farming, Feed Store, Things I Enjoy

A Week and A Day

They say time flies when you’re having fun…I have to say I agree.

Time also flies when you’re answering questions, learning new things, and meeting new people. All things we’ve been doing for a week and a day, today.

My brain often races at night, probably because it’s the only time the kids aren’t making much noise. One particular night, the night before we opened the store the first time, I remember thinking about my first trip to Young Family Feed. I wandered the store, looked at the shelves, and found the dollar bin that my dear friends told me about. I dug around that for a few minutes, meandered toward the front counter, and stared at the feed board.

I was buying feed from a big box store and thought maybe I could find something I would like at the little feed store that was full of charm. Jack started talking to me and asking questions and listened to everything going on with Risky, the feeds we tried, and the times we made progress, the times we stalled. He listened, and he asked questions, and he finally made a recommendation.

So began my switch to using Young Family Feed for my feed needs. I changed products a few times, asked lots of questions, began growing fodder, and continued shopping there. They helped me find a good dog food, helped me get my hands on the barley I need to grow fodder. They always asked how I was, in a genuine way.

I looked forward to my trips to the feed store.

As I lay awake, considering all of this, I realized that I would now be answering questions. I would now be the one telling people about the products and what products are good for what application. I would have to learn about the things I don’t use, but I would have to learn when/where/what/why they would or could be used.

Each day, I’ve learned something new about something we carry. I’ve learned about products we don’t carry. I’ve learned about products we could carry. I’ve learned about products I never would have heard of.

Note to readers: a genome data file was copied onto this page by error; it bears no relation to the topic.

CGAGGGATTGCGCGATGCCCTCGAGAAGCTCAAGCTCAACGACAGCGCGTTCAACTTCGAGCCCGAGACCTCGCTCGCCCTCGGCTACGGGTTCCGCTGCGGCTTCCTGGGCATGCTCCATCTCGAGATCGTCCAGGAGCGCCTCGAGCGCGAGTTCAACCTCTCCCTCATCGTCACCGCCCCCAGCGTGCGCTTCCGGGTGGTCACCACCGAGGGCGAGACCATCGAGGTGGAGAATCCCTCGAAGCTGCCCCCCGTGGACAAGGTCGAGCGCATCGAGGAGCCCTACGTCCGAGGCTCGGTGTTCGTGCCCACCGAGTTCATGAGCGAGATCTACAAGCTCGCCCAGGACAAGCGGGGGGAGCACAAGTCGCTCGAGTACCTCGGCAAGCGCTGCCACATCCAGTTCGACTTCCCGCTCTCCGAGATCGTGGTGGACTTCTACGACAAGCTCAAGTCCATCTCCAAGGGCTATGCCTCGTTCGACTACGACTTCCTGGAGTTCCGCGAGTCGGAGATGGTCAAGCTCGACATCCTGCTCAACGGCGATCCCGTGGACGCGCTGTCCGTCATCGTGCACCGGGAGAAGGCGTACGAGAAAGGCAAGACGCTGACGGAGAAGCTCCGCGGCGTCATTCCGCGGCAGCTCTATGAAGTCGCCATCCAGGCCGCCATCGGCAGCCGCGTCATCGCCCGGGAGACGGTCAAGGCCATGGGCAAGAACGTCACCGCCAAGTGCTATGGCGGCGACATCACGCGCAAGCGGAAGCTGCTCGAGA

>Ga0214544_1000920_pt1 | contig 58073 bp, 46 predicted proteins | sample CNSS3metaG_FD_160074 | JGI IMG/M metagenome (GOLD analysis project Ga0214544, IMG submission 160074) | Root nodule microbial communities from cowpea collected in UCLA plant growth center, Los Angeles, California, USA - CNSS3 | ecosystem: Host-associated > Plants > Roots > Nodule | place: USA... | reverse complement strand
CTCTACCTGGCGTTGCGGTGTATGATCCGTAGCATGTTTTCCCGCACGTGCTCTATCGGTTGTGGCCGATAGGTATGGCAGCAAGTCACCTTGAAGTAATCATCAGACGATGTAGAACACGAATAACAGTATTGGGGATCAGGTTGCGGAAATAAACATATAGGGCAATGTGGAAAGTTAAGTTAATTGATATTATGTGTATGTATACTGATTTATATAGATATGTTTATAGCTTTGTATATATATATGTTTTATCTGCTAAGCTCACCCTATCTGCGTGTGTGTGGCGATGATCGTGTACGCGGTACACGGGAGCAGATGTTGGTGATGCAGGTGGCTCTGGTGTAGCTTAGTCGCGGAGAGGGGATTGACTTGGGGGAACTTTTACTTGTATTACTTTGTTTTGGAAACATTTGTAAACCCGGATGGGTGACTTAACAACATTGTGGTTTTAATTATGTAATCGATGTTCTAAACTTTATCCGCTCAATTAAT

I love answering questions, I love helping people find a solution that fits their needs. This week has been a real eye opener for me. I can’t tell you how many times I would answer one set of questions (or find an answer) for someone standing at the counter, only to switch gears because someone on the phone had a different set of questions they needed answered.

I left today with a few things in my “to-do” pile that I just wasn’t able to get to through the course of the day.  At first, I was a little frustrated that they weren’t done, but I had an appointment to make after we closed, so I couldn’t stay late. But as I drove, I realized my pile doesn’t only represent what I didn’t get done. It represents the best interruptions – the people I am meeting every day. The conversations I am having, the questions I am answering (or trying to), and the beautiful souls approaching the counter.

I’ll take a pile of not quite done paperwork at the end of every day if it means the smiles, warmth, and purpose that is filling my days.

Folks, I’ve manned the counter for a week and a day, and I cannot tell you how incredible it’s been. I’m thankful that a week and a day is really just the beginning to a journey that I hope and believe will span many years.